Step-by-step tutorial for manually deploying a Kubernetes cluster on FreeBSD bhyve VMs

See all posts in the FreeBSD Virtualization Series

  1. Overview


This tutorial will take you step-by-step through setting up a fully-functional Kubernetes cluster installed on bhyve virtual machines (VMs) on a single FreeBSD host/hypervisor. We’ll be following Kelsey Hightower’s Kubernetes the Hard Way tutorial based on Kubernetes version 1.18.6, adapting it for the FreeBSD environment. While the VM guests that make up the Kubernetes cluster run Ubuntu Linux, we will use native FreeBSD functionality and tools as much as possible for the virtual infrastructure underneath, such as the virtualization platform, but also the cluster’s virtual network and support services.

Topics covered:

  • Setting up bhyve virtualization
  • Creating a custom CBSD configuration for creating our cluster’s VMs
  • Configuring the FreeBSD firewall, DNS, and routing for cluster networking

You can find custom files and examples in my freebernetes repo.

This tutorial is based on a series of meandering posts I wrote about my original experiments working through the tutorial on top of FreeBSD. You can read them starting here.


Note that Kubernetes the Hard Way is one of the most manual ways to create a Kubernetes cluster, so while it’s great for understanding what all the piece are in a cluster and how they fit together, it’s not the most practical method for most users.

This tutorial covers installing the cluster on a single FreeBSD host. You will end up with a fully-functional cluster, suitable for learning how to use Kubernetes, testing applications, running your containers, etc. However, it’s not suitable for most production uses, because of a lack of redundancy and security hardening.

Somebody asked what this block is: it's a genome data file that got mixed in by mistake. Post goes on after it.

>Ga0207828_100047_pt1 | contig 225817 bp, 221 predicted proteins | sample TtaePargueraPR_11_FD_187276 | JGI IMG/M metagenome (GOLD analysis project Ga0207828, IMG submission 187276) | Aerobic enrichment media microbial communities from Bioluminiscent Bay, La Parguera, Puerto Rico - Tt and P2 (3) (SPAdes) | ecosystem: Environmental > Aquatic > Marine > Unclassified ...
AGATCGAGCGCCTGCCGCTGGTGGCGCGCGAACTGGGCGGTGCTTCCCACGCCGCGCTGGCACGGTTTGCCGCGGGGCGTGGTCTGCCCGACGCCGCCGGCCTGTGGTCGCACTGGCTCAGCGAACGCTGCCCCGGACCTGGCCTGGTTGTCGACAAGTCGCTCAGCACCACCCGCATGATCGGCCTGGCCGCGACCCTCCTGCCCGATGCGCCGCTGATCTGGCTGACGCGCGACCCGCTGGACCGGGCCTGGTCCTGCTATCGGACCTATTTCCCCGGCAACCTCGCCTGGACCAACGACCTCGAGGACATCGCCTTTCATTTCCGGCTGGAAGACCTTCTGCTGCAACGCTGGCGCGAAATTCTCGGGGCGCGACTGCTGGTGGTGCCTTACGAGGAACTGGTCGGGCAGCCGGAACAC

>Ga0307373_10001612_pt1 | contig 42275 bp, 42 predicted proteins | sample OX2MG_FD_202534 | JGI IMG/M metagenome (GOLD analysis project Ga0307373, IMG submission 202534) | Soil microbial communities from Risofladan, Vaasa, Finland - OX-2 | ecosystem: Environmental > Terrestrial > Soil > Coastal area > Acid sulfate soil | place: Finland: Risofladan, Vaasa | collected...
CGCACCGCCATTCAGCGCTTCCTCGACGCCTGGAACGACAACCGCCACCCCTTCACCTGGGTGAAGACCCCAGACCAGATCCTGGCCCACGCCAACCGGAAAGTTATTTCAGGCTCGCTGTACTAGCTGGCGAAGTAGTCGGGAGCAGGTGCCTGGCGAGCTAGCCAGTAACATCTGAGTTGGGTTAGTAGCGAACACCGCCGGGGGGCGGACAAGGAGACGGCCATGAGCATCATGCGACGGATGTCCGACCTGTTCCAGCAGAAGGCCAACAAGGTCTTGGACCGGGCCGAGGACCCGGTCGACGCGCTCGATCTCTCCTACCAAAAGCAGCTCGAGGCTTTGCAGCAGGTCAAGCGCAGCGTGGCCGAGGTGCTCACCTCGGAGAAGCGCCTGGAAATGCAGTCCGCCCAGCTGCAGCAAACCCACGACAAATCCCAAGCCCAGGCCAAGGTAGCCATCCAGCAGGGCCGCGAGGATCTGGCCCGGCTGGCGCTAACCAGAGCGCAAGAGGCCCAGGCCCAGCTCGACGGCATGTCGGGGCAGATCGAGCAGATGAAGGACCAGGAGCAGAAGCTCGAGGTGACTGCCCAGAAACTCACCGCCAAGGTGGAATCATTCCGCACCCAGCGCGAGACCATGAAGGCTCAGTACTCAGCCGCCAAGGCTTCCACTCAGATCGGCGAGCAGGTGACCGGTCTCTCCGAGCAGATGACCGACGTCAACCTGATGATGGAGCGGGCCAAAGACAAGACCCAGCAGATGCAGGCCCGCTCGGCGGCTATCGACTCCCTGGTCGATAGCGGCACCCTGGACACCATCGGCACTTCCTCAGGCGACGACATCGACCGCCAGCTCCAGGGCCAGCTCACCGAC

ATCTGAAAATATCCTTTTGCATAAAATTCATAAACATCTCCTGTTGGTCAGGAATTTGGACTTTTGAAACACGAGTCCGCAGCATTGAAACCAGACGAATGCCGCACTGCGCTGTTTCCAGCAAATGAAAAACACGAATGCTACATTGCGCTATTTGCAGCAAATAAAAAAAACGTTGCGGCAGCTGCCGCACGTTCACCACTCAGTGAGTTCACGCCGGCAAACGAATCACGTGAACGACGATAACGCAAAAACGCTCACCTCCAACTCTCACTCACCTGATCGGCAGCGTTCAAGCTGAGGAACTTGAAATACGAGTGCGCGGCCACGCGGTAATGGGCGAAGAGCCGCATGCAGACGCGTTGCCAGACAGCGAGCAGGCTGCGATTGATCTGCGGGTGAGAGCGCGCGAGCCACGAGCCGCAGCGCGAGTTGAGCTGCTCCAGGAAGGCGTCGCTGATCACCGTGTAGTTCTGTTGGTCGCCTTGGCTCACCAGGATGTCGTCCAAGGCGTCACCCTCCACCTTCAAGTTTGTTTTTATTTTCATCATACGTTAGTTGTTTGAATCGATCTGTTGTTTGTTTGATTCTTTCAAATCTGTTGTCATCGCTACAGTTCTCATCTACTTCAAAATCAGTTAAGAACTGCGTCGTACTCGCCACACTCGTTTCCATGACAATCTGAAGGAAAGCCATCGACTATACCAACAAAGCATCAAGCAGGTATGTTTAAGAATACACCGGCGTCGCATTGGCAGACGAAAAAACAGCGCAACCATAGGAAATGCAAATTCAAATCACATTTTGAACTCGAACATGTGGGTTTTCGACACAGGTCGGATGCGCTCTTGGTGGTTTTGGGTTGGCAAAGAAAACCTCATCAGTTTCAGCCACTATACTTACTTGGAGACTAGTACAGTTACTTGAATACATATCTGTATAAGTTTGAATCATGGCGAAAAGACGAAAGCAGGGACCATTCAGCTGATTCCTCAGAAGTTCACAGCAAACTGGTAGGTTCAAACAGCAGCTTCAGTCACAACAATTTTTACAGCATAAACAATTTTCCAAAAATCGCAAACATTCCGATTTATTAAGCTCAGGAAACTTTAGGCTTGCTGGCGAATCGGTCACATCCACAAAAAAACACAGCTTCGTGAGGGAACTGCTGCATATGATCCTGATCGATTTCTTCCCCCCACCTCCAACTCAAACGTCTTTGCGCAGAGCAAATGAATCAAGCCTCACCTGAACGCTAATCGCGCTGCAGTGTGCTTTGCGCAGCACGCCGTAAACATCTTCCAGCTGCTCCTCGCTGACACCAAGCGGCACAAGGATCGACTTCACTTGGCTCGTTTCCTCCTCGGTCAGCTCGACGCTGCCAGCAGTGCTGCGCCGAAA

This tutorial is not a Kubernetes user tutorial. It won’t spend time defining terms or providing deep explanations of concepts. For that, you should start with the official Kubernetes documentation.

Intended Audience

For this tutorial, you don’t need to know anything about Kubernetes. You do need to have a host with FreeBSD installed; an understanding of basic FreeBSD system administration tasks, such as installing software from FreeBSD ports or packages, and loading kernel modules; and familiarity with csh or sh. Experience with FreeBSD bhyve virtual machines and the CBSD interface is useful but not required.

Host (FreeBSD Hypervisor) Requirements

  • Hardware, physical or virtual
    • CPU
      • The guest VMs have a shared total of 12 “CPUs” between them, but these do not have to map to actual host CPUs. My system has a total of 8 cores, for example
      • CPUs must support FreeBSD bhyve virtualization (see the FreeBSD Handbook page on bhyve for compatible CPUs)
    • RAM: at least 18Gb; 30Gb+ preferred
    • Free disk space: at least 100Gb
  • Operating system
    • FreeBSD: 13.0-CURRENT. It may work with 12.0-RELEASE, but it has not been tested